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  • Solar Eclipse

    Something of a puff piece on what will happen when the eclipse occurs, but there are enough nuggets in there I hadn't seen before that I thought I'd post it. Go easy on me.

    https://fivethirtyeight.com/features...r-electricity/


    If you make it into the comments... Andrew Lang would probably feel at home in this forum.
    CS6P-260P/SE3000 - http://tiny.cc/ed5ozx

  • #2
    Originally posted by sensij View Post
    Something of a puff piece on what will happen when the eclipse occurs, but there are enough nuggets in there I hadn't seen before that I thought I'd post it. Go easy on me.

    https://fivethirtyeight.com/features...r-electricity/


    If you make it into the comments... Andrew Lang would probably feel at home in this forum.
    all it boils down to simple fact that solar is expensive and required battery technology is even more expensive. Good news they're both within 1 order of magnitude from being economically viable so who knows if we cut the BS and turn to actual research some technology might emerge at the end.

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    • #3
      Solar is currently very economically viable here in SA, I heard the other day that we now have the highest electricity prices in the world, dont know how we managed to beat Hawaii, its very bad for our economy but great for solar companies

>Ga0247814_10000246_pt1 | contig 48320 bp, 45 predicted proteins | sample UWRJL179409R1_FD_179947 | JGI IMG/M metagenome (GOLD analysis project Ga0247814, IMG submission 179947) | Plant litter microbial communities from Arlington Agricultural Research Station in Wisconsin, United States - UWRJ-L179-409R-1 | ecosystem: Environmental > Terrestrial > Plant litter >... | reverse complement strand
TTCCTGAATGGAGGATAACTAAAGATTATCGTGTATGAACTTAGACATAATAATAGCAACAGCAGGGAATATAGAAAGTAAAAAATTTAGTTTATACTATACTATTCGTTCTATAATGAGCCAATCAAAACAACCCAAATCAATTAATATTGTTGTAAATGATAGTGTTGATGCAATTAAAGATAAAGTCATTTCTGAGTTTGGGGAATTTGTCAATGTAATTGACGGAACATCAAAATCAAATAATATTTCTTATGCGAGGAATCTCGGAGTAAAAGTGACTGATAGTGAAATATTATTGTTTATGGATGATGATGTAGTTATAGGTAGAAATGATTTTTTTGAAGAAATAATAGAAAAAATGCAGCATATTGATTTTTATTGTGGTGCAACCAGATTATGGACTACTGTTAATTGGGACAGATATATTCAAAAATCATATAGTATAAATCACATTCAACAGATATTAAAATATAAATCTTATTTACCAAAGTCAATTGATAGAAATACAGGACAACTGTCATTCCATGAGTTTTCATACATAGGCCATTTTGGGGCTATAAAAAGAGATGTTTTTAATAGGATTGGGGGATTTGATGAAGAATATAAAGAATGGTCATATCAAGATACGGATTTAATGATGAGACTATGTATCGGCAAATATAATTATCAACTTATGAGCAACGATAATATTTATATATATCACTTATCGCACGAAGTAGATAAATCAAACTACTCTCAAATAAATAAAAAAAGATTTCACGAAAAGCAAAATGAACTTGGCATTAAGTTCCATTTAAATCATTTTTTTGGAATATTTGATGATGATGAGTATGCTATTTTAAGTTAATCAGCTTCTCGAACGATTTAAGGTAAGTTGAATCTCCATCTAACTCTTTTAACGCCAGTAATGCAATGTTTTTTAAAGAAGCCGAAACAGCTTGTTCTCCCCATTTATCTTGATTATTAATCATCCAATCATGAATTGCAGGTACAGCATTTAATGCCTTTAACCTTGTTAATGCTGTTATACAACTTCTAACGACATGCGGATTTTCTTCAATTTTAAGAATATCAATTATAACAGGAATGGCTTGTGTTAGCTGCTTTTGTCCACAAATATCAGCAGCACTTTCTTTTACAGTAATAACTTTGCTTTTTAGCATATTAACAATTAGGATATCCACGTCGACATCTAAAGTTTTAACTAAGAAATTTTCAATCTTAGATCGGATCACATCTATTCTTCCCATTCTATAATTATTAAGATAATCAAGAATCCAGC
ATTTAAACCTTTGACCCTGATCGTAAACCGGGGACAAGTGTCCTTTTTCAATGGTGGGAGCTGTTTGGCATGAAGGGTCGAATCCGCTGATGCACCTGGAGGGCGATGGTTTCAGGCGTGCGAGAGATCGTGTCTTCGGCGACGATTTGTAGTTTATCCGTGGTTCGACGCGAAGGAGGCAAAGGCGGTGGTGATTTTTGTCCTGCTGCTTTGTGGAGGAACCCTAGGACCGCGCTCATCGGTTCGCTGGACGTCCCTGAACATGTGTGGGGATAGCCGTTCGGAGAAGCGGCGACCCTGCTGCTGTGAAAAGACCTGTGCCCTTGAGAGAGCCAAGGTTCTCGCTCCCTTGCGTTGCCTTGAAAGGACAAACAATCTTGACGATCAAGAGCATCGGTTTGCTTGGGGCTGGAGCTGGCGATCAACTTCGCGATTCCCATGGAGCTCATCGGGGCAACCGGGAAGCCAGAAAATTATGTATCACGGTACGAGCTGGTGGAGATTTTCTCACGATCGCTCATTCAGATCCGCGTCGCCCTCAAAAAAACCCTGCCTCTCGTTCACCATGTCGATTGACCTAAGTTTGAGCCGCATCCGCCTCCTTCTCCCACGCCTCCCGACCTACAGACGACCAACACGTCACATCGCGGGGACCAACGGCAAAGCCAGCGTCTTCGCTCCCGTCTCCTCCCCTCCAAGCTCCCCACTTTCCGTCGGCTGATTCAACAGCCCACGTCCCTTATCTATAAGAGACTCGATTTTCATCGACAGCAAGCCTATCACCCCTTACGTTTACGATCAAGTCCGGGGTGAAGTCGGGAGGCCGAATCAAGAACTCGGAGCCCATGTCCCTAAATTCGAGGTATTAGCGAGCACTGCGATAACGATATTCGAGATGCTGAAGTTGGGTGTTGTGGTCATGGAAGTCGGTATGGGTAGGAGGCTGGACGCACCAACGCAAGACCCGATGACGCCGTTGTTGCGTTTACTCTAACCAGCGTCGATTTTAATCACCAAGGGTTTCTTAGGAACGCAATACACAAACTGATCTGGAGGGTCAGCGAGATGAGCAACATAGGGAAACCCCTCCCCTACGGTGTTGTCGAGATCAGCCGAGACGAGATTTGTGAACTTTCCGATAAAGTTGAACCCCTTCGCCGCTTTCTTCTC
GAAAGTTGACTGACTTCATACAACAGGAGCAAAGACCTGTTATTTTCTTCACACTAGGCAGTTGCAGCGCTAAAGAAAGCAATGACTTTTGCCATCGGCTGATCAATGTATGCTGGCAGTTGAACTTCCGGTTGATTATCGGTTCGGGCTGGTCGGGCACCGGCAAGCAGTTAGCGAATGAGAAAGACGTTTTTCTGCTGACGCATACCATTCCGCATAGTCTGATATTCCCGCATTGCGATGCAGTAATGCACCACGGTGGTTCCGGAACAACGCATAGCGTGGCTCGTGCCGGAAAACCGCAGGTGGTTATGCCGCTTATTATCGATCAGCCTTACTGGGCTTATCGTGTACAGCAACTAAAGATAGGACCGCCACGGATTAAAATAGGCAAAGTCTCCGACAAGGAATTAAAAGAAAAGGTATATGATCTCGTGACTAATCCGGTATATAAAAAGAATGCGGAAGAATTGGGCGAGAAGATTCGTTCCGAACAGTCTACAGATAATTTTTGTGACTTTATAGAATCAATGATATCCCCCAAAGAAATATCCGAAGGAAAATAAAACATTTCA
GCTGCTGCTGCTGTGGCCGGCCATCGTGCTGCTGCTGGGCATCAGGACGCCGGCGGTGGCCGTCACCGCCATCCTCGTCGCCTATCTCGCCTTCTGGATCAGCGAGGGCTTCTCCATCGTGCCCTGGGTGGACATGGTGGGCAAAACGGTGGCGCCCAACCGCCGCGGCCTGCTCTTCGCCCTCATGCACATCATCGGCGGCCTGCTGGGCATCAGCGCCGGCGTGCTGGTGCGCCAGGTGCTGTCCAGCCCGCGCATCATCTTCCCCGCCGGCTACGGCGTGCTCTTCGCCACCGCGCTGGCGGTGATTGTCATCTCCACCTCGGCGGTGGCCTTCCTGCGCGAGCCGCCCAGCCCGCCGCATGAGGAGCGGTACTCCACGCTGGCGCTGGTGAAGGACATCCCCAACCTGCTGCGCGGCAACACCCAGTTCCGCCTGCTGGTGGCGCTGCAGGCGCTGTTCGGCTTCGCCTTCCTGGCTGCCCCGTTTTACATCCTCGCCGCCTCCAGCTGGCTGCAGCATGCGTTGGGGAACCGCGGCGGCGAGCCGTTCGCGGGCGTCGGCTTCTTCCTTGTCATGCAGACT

Comment


      • #4
        Originally posted by solar pete View Post
        Solar is currently very economically viable here in SA, I heard the other day that we now have the highest electricity prices in the world, dont know how we managed to beat Hawaii, its very bad for our economy but great for solar companies
        That is sad to hear. Any idea why your electric rates have gone up so much?

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        • #5
          Originally posted by sensij View Post
          Something of a puff piece on what will happen when the eclipse occurs, but there are enough nuggets in there I hadn't seen before that I thought I'd post it. Go easy on me.

          https://fivethirtyeight.com/features...r-electricity/


          If you make it into the comments... Andrew Lang would probably feel at home in this forum.
          Based on the current low % of solar being used to generate power in the US this solar eclipse will easily be handled by the high reserve power generation already in place.

          But on the side of caution, as the POCO's continue to shut down old fossil fuel and nuclear power generation and people continue to increase the % and rely more on RE there could be a tipping point where reserve power generation would be stressed to back up the lose of solar during another eclipse.

          It is hard to say where that break point is but my fear is it will be crossed and any natural weather or solar event would end up with black outs for some people.

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          • #6